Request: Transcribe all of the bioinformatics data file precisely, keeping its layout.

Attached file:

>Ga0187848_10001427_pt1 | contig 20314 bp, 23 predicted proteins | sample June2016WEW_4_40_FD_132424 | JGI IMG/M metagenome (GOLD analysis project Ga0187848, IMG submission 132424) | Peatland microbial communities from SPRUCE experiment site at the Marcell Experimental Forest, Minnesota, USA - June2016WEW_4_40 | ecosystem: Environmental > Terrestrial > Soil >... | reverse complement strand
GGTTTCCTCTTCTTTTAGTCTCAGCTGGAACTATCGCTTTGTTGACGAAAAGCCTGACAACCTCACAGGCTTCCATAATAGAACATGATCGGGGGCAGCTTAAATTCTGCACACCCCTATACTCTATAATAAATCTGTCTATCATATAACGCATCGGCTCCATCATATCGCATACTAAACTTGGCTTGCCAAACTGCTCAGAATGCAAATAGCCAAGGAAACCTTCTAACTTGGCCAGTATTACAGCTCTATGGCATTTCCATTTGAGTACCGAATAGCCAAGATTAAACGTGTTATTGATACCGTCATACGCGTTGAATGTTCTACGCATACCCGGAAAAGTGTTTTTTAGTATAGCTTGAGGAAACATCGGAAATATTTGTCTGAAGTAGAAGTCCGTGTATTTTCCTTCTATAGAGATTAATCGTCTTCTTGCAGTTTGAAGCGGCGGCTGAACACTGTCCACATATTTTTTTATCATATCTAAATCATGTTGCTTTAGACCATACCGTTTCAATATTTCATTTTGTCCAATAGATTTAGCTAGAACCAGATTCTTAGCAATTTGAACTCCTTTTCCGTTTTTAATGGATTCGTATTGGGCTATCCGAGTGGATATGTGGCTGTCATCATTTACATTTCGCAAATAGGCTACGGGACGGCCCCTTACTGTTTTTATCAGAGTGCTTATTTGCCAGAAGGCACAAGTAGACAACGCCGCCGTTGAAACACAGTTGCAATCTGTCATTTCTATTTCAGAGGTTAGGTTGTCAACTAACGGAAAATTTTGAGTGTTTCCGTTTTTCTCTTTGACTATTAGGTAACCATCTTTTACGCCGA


>Ga0187848_10001427_pt1 | contig 20314 bp, 23 predicted proteins | sample June2016WEW_4_40_FD_132424 | JGI IMG/M metagenome (GOLD analysis project Ga0187848, IMG submission 132424) | Peatland microbial communities from SPRUCE experiment site at the Marcell Experimental Forest, Minnesota, USA - June2016WEW_4_40 | ecosystem: Environmental > Terrestrial > Soil >... | reverse complement strand
GGTTTCCTCTTCTTTTAGTCTCAGCTGGAACTATCGCTTTGTTGACGAAAAGCCTGACAACCTCACAGGCTTCCATAATAGAACATGATCGGGGGCAGCTTAAATTCTGCACACCCCTATACTCTATAATAAATCTGTCTATCATATAACGCATCGGCTCCATCATATCGCATACTAAACTTGGCTTGCCAAACTGCTCAGAATGCAAATAGCCAAGGAAACCTTCTAACTTGGCCAGTATTACAGCTCTATGGCATTTCCATTTGAGTACCGAATAGCCAAGATTAAACGTGTTATTGATACCGTCATACGCGTTGAATGTTCTACGCATACCCGGAAAAGTGTTTTTTAGTATAGCTTGAGGAAACATCGGAAATATTTGTCTGAAGTAGAAGTCCGTGTATTTTCCTTCTATAGAGATTAATCGTCTTCTTGCAGTTTGAAGCGGCGGCTGAACACTGTCCACATATTTTTTTATCATATCTAAATCATGTTGCTTTAGACCATACCGTTTCAATATTTCATTTTGTCCAATAGATTTAGCTAGAACCAGATTCTTAGCAATTTGAACTCCTTTTCCGTTTTTAATGGATTCGTATTGGGCTATCCGAGTGGATATGTGGCTGTCATCATTTACATTTCGCAAATAGGCTACGGGACGGCCCCTTACTGTTTTTATCAGAGTGCTTATTTGCCAGAAGGCACAAGTAGACAACGCCGCCGTTGAAACACAGTTGCAATCTGTCATTTCTATTTCAGAGGTTAGGTTGTCAACTAACGGAAAATTTTGAGTGTTTCCGTTTTTCTCTTTGACTATTAGGTAACCATCTTTTACGCCGA